Wednesday, October 28, 2009

Arts Council England CEO offers arguments to sustain public arts funding that resonate in Ontario as well

As Ontario’s cultural sector girds itself to demonstrate the public benefit of sustained government investment in arts, heritage and the cultural industries in the face of expenditure program reviews at all levels of government, we might look to the arguments being put forward on the other side of the pond by Alan Davey, CEO of Arts Council England.

Last week, Mr. Davey put forward a powerful and cogent set of arguments to sustain public arts funding under any government, Conservative or Labour. Speaking to a Conservative arts conference, Culture is Right, he steered clear of any suggestion of entitlement to argue that the ‘complex mixed economy model’ of public and private investment in the arts sector in England is indeed the ‘model of the future, not of the past’.

I want to straight away get away from any idea of the Arts as a monolithic public service ripe to be cut, and instead assert the truth: that the arts live in a complex mixed economy which could provide a model for how public investment could work elsewhere. The model is a model of the future, not one of the past, it’s one that works with public money levering private money, with the arms’ length method of making decisions putting it outside the vagaries of short term political whim….So my message is this: strengthen and celebrate the model, don’t weaken it.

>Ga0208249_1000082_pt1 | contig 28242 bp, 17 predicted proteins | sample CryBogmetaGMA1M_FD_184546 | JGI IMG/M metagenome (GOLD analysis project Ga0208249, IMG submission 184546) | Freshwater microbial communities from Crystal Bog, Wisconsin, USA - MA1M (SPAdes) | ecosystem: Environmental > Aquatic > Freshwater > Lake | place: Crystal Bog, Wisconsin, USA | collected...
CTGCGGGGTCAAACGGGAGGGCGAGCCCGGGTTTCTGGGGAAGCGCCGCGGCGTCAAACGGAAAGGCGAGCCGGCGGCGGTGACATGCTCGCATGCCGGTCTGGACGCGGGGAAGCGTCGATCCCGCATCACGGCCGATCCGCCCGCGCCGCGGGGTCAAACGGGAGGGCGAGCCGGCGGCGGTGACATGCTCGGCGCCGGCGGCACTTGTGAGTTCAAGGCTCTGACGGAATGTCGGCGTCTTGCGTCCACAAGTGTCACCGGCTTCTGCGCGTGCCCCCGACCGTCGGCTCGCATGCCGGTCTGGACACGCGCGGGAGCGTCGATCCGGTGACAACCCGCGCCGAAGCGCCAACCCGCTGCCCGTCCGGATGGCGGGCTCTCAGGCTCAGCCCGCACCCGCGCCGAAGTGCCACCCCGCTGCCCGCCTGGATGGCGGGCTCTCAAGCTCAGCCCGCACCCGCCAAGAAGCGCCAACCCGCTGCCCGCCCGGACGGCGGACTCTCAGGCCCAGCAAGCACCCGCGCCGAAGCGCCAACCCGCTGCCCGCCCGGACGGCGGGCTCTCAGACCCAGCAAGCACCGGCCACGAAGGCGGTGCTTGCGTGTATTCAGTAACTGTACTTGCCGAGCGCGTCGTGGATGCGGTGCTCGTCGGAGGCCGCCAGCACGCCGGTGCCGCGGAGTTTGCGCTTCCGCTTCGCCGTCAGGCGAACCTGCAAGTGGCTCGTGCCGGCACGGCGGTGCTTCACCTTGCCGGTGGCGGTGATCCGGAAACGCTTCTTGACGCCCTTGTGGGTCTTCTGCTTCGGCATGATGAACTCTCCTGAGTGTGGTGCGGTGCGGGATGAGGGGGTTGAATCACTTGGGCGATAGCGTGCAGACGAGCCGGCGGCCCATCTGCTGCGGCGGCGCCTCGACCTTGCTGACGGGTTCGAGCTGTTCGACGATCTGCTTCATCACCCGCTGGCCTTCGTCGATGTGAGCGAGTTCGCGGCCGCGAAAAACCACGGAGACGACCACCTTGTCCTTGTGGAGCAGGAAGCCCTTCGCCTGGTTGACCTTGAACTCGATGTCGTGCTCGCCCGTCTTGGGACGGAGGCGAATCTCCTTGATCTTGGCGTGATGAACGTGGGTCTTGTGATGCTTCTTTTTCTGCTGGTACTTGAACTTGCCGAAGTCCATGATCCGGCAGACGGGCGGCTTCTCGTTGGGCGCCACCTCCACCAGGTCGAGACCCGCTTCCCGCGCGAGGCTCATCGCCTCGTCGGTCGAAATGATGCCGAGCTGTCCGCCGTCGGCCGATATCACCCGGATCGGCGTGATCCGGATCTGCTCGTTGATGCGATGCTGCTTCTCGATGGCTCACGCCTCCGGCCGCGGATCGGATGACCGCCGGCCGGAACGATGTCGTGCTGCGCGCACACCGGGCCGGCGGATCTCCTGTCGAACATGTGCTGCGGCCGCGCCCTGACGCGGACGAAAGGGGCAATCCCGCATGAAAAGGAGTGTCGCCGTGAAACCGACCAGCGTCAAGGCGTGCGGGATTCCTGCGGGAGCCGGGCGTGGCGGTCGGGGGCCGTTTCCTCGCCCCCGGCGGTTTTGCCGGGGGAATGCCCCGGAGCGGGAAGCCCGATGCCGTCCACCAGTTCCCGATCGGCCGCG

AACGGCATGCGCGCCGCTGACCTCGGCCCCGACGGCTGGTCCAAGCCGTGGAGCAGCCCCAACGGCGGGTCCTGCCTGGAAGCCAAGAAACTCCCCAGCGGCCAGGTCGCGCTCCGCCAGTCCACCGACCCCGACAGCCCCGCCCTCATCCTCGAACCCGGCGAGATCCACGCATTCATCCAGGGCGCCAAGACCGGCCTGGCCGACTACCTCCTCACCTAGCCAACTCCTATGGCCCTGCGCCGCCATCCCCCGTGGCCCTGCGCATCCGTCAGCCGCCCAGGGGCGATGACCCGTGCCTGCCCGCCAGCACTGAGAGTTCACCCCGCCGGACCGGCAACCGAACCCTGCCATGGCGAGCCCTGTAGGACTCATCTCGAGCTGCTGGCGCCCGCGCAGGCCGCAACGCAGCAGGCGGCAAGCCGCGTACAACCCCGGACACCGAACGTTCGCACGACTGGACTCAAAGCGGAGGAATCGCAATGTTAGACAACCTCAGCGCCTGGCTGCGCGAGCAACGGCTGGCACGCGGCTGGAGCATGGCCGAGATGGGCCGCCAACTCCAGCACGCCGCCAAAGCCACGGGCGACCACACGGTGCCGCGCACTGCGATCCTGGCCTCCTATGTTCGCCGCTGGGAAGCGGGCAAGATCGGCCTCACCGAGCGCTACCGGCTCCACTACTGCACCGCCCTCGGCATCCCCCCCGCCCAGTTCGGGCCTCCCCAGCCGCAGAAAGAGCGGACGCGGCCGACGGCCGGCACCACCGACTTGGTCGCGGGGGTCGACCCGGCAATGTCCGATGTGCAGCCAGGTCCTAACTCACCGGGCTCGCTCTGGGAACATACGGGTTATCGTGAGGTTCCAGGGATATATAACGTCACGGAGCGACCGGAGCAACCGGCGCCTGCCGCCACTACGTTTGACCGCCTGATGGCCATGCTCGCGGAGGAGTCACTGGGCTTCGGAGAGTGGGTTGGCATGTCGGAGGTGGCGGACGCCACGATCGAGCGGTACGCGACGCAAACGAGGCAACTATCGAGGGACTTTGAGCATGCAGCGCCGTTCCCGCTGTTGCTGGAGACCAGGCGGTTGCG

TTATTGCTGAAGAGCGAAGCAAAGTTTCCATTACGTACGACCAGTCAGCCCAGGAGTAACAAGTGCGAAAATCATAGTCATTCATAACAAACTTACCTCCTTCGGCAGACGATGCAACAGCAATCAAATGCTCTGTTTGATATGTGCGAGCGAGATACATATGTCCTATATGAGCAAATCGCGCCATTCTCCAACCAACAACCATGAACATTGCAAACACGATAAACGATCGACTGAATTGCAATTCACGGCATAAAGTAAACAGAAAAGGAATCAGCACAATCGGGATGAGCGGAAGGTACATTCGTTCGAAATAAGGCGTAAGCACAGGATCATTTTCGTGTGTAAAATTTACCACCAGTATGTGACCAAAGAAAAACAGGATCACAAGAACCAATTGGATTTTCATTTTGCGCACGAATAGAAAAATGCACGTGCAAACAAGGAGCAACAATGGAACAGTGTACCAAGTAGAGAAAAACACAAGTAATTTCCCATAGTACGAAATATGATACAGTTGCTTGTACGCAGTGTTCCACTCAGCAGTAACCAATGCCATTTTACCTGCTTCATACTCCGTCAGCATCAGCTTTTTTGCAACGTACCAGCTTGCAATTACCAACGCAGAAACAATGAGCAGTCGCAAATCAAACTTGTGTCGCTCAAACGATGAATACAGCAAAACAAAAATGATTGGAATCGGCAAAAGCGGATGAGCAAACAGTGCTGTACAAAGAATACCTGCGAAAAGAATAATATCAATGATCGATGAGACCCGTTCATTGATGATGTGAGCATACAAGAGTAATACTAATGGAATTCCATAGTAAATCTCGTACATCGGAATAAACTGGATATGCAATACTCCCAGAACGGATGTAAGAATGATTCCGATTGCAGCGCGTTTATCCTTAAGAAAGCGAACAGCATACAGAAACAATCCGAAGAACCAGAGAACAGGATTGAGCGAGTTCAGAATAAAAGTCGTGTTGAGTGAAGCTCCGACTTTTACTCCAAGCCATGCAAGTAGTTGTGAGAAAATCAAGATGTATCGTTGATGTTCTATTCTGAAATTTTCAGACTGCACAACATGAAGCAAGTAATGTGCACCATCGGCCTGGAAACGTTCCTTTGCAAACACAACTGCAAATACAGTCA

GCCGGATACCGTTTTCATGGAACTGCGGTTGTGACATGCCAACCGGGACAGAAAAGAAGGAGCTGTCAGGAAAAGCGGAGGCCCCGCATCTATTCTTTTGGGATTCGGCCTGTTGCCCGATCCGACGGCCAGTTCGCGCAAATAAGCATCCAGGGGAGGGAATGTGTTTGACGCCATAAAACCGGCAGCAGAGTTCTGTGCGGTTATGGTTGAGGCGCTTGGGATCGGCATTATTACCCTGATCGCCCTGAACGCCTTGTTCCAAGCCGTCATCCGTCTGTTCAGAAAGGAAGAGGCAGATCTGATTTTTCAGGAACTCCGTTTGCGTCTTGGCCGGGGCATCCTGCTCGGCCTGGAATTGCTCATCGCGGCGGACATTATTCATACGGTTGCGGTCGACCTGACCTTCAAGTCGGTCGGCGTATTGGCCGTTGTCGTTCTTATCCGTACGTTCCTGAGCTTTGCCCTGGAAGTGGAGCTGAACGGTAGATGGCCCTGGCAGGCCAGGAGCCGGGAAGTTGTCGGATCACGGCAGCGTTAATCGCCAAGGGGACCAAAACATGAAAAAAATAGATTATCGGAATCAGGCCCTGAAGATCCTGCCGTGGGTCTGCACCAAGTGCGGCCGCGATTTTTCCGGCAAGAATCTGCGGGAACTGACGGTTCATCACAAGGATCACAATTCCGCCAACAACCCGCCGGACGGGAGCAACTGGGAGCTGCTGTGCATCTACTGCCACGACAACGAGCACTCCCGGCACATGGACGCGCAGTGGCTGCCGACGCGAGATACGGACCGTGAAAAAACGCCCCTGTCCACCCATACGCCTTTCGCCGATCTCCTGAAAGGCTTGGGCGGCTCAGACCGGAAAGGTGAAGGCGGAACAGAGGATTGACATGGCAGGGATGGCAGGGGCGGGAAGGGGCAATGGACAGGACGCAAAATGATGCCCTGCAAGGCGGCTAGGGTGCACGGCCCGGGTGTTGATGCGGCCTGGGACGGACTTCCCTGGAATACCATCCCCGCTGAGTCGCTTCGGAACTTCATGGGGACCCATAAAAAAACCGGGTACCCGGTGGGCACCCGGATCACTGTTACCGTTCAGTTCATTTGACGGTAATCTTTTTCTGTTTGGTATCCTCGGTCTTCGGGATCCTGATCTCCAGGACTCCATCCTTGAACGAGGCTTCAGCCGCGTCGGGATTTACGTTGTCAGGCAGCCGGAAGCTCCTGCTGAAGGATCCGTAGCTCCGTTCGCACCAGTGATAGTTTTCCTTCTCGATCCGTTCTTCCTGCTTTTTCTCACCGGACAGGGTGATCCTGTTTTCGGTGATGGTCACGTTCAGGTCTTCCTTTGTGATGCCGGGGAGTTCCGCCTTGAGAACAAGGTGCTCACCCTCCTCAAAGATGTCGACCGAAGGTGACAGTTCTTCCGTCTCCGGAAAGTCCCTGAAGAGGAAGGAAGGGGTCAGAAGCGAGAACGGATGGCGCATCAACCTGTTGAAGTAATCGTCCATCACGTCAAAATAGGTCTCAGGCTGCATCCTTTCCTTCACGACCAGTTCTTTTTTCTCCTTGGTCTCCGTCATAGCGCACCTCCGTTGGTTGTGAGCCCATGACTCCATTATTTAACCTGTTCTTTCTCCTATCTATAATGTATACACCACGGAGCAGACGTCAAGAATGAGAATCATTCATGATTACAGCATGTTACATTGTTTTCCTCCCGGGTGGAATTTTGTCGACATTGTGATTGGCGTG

The notion that public investment in the arts levers private investment is not new. Rarely though, has such a clear and powerfully-demonstrated argument been put forward in a such a positive, compelling manner. Moving away from the ‘woe is me’ argument, Mr. Davey holds up the complex ecology of arts funding, one similar to the system in Canada and Ontario, as a model to be emulated in other sectors. “The mixed economy means money works hard, and hardworking money is especially missed.” He goes on, “We’ll need to help you encourage the Treasury to be an intelligent funder and to convince them that not all public spending is bad, that ours works hard, and because of this, there is a disproportionate effect when it is cut.”

With pre-budget hearings underway federally and now in Ontario, and as cultural organizations muster arguments at the municipal level, Alan Davey’s speech may resonate well beyond the borders of England.

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Thursday, October 22, 2009

Ontario's Fall Economic Outlook -- Measures to address the bleak forecast will wait for the spring Budget

There are no surprises in Finance Minister Dwight Duncan’s Fall Economic Outlook released this afternoon. As anticipated in the latest issue of The Arts Advocate Report, and clearly signaled by the Finance Minister for some time now, the Ontario deficit is much higher than predicted, expected to stand at $24.7 billion this year.

The government acknowledges that it’s facing expenditure pressures in many areas, not the least of which are job training and the auto sector. That said, the government appears to be withstanding pressure to make in-year expenditure adjustments. For the future though, the Ontario Treasury Board is launching a review of all spending to ensure that the key priorities of the McGuinty government – job creation, health care and education – remain sustainable. The outcome of that review will be part of next year's budget.